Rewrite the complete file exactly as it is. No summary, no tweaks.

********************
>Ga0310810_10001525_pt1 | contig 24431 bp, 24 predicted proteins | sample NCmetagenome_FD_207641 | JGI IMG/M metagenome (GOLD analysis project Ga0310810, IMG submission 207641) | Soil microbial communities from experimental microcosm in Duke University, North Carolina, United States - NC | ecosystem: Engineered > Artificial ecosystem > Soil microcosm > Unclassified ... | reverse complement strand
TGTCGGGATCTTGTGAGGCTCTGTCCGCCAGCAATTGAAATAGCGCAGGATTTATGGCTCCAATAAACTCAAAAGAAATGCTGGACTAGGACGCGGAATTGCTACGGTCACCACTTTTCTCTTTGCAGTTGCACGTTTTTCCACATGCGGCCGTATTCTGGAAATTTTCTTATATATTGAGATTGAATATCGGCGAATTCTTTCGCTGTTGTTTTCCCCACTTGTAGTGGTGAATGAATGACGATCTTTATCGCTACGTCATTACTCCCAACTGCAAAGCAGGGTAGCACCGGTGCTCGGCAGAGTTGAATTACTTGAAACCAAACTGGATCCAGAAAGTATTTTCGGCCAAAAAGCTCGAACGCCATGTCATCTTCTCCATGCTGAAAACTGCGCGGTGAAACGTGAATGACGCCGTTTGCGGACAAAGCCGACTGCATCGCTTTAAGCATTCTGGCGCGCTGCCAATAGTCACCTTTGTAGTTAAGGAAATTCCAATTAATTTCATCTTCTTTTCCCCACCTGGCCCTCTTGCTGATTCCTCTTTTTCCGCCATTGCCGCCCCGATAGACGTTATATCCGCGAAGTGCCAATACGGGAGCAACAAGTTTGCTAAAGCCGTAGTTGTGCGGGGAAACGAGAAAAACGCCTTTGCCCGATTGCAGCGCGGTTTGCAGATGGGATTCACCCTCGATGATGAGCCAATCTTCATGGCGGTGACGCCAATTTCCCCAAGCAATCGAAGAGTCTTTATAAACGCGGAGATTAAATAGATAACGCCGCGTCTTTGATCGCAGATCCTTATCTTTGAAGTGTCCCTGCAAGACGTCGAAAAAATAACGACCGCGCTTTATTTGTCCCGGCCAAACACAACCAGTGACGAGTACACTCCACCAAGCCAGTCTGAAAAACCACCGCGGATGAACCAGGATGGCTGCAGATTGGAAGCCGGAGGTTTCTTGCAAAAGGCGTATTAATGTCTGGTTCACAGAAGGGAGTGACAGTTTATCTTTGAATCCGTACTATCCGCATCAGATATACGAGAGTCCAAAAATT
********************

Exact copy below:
>Ga0310810_10001525_pt1 | contig 24431 bp, 24 predicted proteins | sample NCmetagenome_FD_207641 | JGI IMG/M metagenome (GOLD analysis project Ga0310810, IMG submission 207641) | Soil microbial communities from experimental microcosm in Duke University, North Carolina, United States - NC | ecosystem: Engineered > Artificial ecosystem > Soil microcosm > Unclassified ... | reverse complement strand
TGTCGGGATCTTGTGAGGCTCTGTCCGCCAGCAATTGAAATAGCGCAGGATTTATGGCTCCAATAAACTCAAAAGAAATGCTGGACTAGGACGCGGAATTGCTACGGTCACCACTTTTCTCTTTGCAGTTGCACGTTTTTCCACATGCGGCCGTATTCTGGAAATTTTCTTATATATTGAGATTGAATATCGGCGAATTCTTTCGCTGTTGTTTTCCCCACTTGTAGTGGTGAATGAATGACGATCTTTATCGCTACGTCATTACTCCCAACTGCAAAGCAGGGTAGCACCGGTGCTCGGCAGAGTTGAATTACTTGAAACCAAACTGGATCCAGAAAGTATTTTCGGCCAAAAAGCTCGAACGCCATGTCATCTTCTCCATGCTGAAAACTGCGCGGTGAAACGTGAATGACGCCGTTTGCGGACAAAGCCGACTGCATCGCTTTAAGCATTCTGGCGCGCTGCCAATAGTCACCTTTGTAGTTAAGGAAATTCCAATTAATTTCATCTTCTTTTCCCCACCTGGCCCTCTTGCTGATTCCTCTTTTTCCGCCATTGCCGCCCCGATAGACGTTATATCCGCGAAGTGCCAATACGGGAGCAACAAGTTTGCTAAAGCCGTAGTTGTGCGGGGAAACGAGAAAAACGCCTTTGCCCGATTGCAGCGCGGTTTGCAGATGGGATTCACCCTCGATGATGAGCCAATCTTCATGGCGGTGACGCCAATTTCCCCAAGCAATCGAAGAGTCTTTATAAACGCGGAGATTAAATAGATAACGCCGCGTCTTTGATCGCAGATCCTTATCTTTGAAGTGTCCCTGCAAGACGTCGAAAAAATAACGACCGCGCTTTATTTGTCCCGGCCAAACACAACCAGTGACGAGTACACTCCACCAAGCCAGTCTGAAAAACCACCGCGGATGAACCAGGATGGCTGCAGATTGGAAGCCGGAGGTTTCTTGCAAAAGGCGTATTAATGTCTGGTTCACAGAAGGGAGTGACAGTTTATCTTTGAATCCGTACTATCCGCATCAGATATACGAGAGTCCAAAAATT